The advance of German forces invading France in May 1940, and sweeping around the ‘impregnable’ Maginot Line, forced waves of refugees to head westward from Lorraine. Schuman was then brought into the government led at the time by Paul Reynaud. As Undersecretary for Refugees, his task was to provide food, refuge and medical attention for his fellow Lorrainers.
After June 14, when German troops entered Paris, Reynaud resigned and the French government was forced to sign an armistice agreement with the invaders. World War One hero Marshal Pétain became the new head of state, aged 84, agreeing to give Nazi Germany the north and west of the country, including Paris, but leaving the south and east unoccupied. The administrative centre of the new government moved to the resort town of Vichy, in the central region near Clermont-Ferrand, 300 kilometres south of Paris.
It was clear to Schuman that Pétain was Hitler’s puppet, and refused to accept any role in the new regime. The old marshal quickly assumed near-absolute powers. He used these to dismantle republican ideals of ‘liberty, equality and fraternity’ in favour of ‘a social hierarchy‘. Vichy France quickly subsided into an authoritarian, pater-nalistic, anti-internationalist and reactionary Catholic state, in which opponents were regularly imprisoned.
Meanwhile, Schuman joined a small group of refugees returning to Lorraine, now occupied by the Germans. He wanted to witness first-hand the conditions there to report back to the government. More urgently, he wanted to destroy any incriminating correspondence which could compromise his German contacts.
Once in Metz, he spent the summer in energetic defense of the local population against the occupiers. As autumn arrived, Schuman’s planned to return to Paris.
These plans were abruptly ended when the Gestapo arrested him. He was the first French member of Parliament to suffer this indignity.
Seven long months in solitary confinement followed, ‘relieved’ only by sessions of harsh cross-examination. The similarity of his background and convictions to those of Adenauer had not gone unnoticed. His interrogators tried to construe that Schuman’s visit to Cologne in 1932, where Adenauer was mayor, proved the two men were in conspiratorial contact. In fact, they did not meet until after the war.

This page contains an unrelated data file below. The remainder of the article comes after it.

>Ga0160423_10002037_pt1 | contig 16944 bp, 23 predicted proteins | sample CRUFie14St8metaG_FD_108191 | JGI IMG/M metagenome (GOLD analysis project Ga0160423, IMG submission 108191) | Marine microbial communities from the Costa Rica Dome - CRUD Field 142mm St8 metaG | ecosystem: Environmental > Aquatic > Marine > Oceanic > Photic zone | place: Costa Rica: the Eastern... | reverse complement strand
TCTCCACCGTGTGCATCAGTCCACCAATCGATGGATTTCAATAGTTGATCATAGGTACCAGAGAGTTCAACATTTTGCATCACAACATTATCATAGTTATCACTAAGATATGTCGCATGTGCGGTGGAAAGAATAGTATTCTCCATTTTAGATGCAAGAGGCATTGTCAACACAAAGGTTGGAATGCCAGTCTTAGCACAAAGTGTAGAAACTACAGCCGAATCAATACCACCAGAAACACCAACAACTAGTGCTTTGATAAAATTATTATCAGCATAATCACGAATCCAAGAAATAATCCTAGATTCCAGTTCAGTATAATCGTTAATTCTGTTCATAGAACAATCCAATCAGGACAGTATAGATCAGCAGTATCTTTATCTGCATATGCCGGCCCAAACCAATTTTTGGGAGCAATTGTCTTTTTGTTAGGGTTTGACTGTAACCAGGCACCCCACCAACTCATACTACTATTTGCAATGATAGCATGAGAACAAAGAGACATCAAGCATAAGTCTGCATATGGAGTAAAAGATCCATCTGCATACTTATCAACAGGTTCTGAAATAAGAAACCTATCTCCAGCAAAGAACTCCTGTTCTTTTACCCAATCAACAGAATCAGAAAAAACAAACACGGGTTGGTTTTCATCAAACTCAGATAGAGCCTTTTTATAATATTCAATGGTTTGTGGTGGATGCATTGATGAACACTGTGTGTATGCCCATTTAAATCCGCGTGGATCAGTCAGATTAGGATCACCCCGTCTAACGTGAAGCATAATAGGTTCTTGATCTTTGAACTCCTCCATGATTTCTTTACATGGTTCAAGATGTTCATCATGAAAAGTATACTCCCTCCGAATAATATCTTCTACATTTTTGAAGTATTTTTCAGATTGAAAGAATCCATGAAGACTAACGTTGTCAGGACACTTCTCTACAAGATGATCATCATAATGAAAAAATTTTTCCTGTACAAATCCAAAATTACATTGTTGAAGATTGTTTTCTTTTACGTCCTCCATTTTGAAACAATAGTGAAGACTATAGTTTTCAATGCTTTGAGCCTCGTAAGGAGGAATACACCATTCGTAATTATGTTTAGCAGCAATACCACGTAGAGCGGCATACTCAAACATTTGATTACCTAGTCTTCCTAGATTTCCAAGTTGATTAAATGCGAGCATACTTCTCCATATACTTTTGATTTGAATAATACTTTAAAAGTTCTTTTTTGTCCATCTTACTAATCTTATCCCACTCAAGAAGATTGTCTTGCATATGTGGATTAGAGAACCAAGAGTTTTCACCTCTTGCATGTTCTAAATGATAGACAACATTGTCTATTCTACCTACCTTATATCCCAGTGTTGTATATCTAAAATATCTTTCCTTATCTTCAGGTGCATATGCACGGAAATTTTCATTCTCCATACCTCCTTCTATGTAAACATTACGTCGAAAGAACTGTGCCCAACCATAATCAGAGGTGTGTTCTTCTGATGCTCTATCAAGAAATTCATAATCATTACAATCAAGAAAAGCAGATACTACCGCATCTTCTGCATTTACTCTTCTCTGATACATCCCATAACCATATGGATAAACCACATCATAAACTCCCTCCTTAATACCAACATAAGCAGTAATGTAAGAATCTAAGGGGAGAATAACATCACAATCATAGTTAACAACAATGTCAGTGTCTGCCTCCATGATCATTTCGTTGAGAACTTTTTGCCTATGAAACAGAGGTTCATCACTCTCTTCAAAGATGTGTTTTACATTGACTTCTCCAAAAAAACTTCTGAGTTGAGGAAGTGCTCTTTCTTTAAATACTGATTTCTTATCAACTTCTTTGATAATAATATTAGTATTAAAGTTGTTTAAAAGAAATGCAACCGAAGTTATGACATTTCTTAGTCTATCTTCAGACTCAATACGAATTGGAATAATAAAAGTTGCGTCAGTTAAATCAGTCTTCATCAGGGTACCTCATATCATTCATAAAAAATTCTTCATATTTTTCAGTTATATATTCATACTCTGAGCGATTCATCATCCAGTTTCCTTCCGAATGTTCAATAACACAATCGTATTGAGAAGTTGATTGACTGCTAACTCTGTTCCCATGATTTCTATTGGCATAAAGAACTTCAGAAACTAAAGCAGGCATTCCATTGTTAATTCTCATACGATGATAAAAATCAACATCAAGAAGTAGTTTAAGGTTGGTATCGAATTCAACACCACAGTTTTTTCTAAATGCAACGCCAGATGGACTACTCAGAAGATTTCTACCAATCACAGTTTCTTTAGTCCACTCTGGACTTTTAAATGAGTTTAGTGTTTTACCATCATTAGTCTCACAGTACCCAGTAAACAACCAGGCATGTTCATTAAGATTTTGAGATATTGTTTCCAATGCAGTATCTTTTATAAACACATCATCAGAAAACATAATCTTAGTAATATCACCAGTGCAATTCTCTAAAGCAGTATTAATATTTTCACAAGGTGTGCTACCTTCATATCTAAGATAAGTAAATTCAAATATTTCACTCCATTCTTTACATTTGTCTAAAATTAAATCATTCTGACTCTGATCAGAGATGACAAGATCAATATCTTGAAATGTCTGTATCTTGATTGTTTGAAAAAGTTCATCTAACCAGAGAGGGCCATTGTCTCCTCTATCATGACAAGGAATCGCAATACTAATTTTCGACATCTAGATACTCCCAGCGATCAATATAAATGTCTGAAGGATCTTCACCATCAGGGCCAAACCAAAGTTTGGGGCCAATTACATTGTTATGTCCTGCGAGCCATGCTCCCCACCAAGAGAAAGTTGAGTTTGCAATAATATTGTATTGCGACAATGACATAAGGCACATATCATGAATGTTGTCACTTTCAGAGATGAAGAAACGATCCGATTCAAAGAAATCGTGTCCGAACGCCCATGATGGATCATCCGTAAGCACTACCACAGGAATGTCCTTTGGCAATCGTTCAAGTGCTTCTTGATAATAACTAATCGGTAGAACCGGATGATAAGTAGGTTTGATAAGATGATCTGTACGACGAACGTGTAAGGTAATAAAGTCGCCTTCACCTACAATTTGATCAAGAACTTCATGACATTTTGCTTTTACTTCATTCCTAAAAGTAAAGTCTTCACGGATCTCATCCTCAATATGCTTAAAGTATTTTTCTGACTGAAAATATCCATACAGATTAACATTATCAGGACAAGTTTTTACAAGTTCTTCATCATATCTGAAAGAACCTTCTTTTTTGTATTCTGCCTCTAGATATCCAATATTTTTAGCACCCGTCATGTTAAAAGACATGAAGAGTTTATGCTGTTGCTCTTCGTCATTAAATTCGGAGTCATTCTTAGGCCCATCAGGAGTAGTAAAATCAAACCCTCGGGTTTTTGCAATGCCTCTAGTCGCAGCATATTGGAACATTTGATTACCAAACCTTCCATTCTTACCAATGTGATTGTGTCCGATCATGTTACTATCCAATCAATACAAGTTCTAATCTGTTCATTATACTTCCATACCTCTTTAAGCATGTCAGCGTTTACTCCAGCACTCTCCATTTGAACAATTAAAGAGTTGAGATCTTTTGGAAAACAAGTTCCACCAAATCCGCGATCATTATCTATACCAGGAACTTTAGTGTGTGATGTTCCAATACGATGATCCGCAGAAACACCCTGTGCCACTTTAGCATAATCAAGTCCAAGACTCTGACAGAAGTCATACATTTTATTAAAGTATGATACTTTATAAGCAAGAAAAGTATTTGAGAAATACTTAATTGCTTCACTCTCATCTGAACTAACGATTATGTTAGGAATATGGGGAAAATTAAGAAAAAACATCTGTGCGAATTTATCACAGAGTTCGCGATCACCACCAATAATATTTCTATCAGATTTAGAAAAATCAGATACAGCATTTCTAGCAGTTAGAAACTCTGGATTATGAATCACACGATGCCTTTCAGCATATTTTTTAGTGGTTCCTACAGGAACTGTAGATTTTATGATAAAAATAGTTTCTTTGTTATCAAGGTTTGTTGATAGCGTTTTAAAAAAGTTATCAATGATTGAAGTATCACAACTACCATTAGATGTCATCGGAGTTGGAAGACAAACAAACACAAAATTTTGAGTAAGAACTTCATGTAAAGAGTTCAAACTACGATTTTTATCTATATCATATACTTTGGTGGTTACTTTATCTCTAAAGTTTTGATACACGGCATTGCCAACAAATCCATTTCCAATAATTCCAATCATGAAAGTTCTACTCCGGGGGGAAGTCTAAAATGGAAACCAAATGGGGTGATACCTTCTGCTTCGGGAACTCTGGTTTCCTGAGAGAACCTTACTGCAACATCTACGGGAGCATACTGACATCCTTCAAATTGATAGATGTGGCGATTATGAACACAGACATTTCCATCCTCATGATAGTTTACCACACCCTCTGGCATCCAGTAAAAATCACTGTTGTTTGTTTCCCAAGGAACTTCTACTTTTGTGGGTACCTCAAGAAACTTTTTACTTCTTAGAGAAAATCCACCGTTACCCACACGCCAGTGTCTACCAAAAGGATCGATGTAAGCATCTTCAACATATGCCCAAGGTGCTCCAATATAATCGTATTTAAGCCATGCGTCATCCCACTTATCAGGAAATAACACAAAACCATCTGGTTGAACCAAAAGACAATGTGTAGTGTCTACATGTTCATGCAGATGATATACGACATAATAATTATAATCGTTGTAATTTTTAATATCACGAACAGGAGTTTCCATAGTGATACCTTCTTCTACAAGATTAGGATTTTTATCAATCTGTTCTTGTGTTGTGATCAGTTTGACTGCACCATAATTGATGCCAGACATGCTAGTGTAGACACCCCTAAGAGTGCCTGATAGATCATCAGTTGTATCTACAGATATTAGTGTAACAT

Schuman’s visit to Austria in 1938, when he had met with many prominent citizens ousted by Hitler, also was the subject of extended cross-examination.
Then a new Reichskommissar, Josef Bürknel, arrived. His reputation as a ‘brutal and efficient autocrat’ had been earned as Kommissar in Austria following the Anschluss.
Bürknel had plans for his high-profile prisoner. He transferred him to house arrest under police surveillance in Neustadt in the Rhineland, scheming to ‘turn’ Schuman with his large popular following in Lorraine to support the Nazi regime. That strategy had often worked in Austria.
The Reichskommissar probed for weaknesses and grounds for blackmail. He tried to cower his prisoner into cooperation by threatening to send him to Dachau, the feared concentration camp near Munich.
As a close associate of SS chief Heinrich Himmler, Bürknel was no doubt well-informed about the ‘Final Solution’ policy to exterminate Europe’s Jewry. In Austria, Bürknel had introduced anti-semitic measures to syphon Jewish wealth into Nazi coffers.
Some have speculated that during these interrogation sessions, Bürknel may have boasted of his absolute powers over Austria’s Jews to intimidate Schuman, divulging details of the genocide underway at the time.
Bürknel tried coaxing Schuman with offers of high office. He asked his prisoner for an article to be published in German, on any topic. The simple appearance of an article under his name would be useful Nazi propaganda giving the appearance of complicity on behalf of this leading Lorrainer of high reputation.
Schuman for his part shrewdly played the conversations to gather as much information as possible about developments in Nazi Germany. As Bürknel tried to win Schuman’s cooperation, the Gestapo leader allowed his prisoner a limited freedom of movement, under the watch of guards.
Ever the keen listener, Schuman gleaned all the information he could from local townfolk and libraries. He made clandestine contact with visiting alumni and professors of the Metz seminary and with the Lorraine and German resistance. His training in statistics at the University of Munich helped him put together a picture of German casualties on the eastern front and diminishing material resources. As early as 1942, he concluded that Allied victory was a statistical certainty. Germany had lost already 1.2 million men. At least another three or four million had been immobilised through injury or disease. Defeat was a matter of time.
Schuman knew this information, and that of the genocide being conducted against the Jews across the continent, had to reach the free world. He had to find a way to escape from his house arrest. That would be no small undertaking. Free France was hundreds of kilometres away across occupied territory. And there would be a price on his head.
Director Schuman Centre